This isn’t about disruptive technologies any more, it is now an all out open warfare based on the best business model. The day of tying stuff to petrified sticks stuck in the ground is now rapidly coming to a close. This is closely followed by the 1930s mentality that each operator needs to have their own slice of spectrum to provide its service even if this means that huge areas have zero utilization of this band.

There was a time when the WISP field seemed like David and Goliath. Those days have ended and a new era has begun. This is the time when the horseless carriage will have to do what it can to prevent the automobile from dominating the field. There are case studies where one industry has overcome another, street cars were almost completely replaced in California at one point but eventually even that tactic dies off. California is now rebuilding the mass transit system to alleviate the congestion on their roads as well as providing choice for their residents. Ironically, even as this progression continues the communications industry is now working to reduce the need for transportation as we usher in a time of telecommuting.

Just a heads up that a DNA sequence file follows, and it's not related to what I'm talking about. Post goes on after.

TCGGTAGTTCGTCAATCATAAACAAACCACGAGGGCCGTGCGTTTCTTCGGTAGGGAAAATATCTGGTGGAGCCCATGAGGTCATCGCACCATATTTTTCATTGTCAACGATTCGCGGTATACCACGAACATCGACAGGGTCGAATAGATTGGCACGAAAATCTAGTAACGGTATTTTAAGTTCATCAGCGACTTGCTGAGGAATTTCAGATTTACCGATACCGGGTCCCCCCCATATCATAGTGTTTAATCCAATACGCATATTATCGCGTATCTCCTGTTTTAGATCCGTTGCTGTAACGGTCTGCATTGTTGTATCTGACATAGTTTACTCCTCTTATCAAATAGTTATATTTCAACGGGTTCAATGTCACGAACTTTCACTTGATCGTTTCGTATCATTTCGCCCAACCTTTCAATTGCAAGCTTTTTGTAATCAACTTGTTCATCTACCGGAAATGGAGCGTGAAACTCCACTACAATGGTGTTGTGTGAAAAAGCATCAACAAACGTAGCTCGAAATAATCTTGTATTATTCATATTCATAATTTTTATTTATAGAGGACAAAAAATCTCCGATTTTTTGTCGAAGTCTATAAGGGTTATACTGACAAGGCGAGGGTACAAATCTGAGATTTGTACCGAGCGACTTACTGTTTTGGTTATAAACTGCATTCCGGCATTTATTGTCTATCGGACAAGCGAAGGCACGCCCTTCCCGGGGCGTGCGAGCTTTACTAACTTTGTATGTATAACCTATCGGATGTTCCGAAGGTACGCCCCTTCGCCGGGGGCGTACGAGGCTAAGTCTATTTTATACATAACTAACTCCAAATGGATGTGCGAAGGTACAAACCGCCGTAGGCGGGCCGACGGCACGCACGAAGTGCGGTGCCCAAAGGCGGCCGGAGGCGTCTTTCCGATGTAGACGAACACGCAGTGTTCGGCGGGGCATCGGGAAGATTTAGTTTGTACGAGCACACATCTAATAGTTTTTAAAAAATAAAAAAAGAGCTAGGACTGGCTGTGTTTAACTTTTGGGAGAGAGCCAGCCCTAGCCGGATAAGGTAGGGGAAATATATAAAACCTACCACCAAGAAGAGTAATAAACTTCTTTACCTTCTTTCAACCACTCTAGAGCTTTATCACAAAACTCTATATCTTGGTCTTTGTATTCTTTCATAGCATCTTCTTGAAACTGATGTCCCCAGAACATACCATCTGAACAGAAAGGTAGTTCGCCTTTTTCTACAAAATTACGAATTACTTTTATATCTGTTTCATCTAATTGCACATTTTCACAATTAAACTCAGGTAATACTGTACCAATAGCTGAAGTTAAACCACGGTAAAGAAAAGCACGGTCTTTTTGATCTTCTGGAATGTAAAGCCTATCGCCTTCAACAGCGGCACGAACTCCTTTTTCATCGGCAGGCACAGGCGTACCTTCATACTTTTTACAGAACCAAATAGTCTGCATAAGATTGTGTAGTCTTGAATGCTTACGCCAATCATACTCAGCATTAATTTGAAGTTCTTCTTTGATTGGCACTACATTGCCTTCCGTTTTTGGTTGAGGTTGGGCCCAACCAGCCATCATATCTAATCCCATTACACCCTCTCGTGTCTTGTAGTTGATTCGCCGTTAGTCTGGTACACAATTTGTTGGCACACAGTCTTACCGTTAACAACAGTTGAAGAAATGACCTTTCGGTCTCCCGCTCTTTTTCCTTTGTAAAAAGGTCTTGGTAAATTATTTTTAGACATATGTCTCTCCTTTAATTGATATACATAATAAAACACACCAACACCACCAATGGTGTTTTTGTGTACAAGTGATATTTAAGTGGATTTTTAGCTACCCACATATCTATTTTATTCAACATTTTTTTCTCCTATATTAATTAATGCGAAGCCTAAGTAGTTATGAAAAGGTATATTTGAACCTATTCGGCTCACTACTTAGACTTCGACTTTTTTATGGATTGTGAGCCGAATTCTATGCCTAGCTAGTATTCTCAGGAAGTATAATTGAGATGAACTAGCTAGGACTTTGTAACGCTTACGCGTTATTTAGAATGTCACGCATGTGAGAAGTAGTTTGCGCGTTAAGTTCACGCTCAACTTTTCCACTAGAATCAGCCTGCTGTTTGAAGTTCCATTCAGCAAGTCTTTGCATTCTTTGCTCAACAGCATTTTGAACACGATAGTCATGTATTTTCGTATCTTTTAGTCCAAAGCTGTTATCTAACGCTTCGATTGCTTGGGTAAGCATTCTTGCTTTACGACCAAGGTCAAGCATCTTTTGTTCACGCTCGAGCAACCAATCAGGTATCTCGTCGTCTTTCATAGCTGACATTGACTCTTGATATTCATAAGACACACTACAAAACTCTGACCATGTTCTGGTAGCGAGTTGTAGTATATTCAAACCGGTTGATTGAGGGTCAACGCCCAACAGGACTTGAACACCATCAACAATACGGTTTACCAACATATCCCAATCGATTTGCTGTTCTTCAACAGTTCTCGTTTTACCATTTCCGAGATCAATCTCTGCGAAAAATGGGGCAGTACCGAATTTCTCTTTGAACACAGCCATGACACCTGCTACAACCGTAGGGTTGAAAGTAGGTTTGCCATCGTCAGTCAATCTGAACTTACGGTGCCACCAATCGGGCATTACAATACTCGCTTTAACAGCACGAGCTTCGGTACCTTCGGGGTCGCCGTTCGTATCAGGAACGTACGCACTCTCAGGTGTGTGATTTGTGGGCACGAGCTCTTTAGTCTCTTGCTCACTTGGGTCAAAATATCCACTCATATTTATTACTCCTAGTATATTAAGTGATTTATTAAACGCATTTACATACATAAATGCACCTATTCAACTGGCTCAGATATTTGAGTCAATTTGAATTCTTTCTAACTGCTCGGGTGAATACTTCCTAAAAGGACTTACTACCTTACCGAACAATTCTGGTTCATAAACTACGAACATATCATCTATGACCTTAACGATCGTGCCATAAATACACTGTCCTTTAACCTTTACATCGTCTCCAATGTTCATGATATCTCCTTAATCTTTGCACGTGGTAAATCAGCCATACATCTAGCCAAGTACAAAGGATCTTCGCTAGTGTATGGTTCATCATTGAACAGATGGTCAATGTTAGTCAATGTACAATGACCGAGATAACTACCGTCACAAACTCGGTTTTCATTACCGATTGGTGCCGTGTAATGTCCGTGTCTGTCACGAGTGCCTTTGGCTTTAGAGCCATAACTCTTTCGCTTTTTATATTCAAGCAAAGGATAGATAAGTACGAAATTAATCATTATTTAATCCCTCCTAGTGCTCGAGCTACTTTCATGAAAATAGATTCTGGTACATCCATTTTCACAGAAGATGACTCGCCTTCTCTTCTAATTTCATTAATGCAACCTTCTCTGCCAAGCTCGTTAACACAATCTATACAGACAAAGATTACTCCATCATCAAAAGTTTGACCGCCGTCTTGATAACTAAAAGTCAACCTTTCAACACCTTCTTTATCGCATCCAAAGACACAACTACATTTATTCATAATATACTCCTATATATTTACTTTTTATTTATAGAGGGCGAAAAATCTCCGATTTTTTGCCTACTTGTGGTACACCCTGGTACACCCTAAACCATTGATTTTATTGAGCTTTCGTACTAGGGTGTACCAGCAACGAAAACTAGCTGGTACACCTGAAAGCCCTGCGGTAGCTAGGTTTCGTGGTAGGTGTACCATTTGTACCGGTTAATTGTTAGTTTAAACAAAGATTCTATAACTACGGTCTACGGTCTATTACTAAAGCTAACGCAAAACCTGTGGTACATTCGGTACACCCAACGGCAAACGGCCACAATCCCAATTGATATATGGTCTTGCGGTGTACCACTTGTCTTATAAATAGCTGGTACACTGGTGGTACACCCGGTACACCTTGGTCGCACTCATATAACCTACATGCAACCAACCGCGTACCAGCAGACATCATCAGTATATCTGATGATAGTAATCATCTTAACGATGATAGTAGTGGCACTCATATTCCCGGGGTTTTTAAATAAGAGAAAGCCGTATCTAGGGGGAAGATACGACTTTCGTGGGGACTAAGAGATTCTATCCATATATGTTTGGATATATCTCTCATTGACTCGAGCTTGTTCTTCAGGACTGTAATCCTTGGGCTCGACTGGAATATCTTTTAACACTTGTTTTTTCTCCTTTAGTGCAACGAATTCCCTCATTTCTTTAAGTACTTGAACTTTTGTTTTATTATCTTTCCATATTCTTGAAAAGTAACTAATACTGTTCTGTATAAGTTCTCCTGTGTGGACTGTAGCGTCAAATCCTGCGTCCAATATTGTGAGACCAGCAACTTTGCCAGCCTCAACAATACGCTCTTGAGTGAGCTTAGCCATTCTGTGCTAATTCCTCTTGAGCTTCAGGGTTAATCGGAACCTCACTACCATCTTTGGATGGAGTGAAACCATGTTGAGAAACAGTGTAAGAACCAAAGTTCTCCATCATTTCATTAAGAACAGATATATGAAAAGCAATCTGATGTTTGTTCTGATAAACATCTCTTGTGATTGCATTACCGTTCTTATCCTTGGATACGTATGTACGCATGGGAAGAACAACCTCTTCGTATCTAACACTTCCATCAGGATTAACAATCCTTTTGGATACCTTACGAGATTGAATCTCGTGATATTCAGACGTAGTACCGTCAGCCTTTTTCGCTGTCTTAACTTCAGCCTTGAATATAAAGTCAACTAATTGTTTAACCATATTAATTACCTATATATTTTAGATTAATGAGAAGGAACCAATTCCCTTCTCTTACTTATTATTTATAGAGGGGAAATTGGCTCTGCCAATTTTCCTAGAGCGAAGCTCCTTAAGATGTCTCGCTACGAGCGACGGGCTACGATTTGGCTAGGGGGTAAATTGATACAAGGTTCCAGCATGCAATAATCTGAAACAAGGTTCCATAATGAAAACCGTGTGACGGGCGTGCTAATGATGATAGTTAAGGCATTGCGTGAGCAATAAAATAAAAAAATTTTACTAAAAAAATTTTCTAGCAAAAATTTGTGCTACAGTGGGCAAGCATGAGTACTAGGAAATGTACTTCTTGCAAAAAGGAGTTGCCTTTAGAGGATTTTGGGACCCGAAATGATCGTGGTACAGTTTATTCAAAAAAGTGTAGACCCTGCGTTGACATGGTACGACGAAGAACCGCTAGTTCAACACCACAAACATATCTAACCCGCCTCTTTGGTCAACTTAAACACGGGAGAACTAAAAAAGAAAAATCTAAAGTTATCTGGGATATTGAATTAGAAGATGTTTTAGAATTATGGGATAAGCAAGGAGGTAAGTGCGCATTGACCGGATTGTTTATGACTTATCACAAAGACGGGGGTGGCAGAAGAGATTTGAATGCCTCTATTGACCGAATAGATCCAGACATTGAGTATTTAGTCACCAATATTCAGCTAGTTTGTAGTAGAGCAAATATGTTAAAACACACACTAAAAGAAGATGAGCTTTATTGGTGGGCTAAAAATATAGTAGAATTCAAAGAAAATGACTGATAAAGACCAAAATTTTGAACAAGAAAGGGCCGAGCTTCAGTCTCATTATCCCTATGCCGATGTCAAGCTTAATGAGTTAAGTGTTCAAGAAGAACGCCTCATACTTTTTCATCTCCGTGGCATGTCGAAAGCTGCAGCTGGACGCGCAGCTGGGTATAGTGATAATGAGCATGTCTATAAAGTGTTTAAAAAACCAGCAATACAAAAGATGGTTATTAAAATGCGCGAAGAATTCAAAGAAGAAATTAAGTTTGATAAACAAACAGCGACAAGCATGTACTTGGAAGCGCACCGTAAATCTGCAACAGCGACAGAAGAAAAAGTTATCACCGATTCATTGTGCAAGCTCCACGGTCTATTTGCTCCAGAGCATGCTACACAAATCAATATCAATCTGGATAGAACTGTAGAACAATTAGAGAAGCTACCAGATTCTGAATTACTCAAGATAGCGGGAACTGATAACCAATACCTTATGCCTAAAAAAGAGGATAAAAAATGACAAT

Look out, this is going to come in fast. As usual, the aware among us will get it and the rest will be taken by surprise. It will be those who adapt that will prosper and the rest will curse their luck.

Remember, luck is 99% perspiration and 1% inspiration. I would like to add that (channeling Yogi Berra) the other half is researching understanding good, solid information.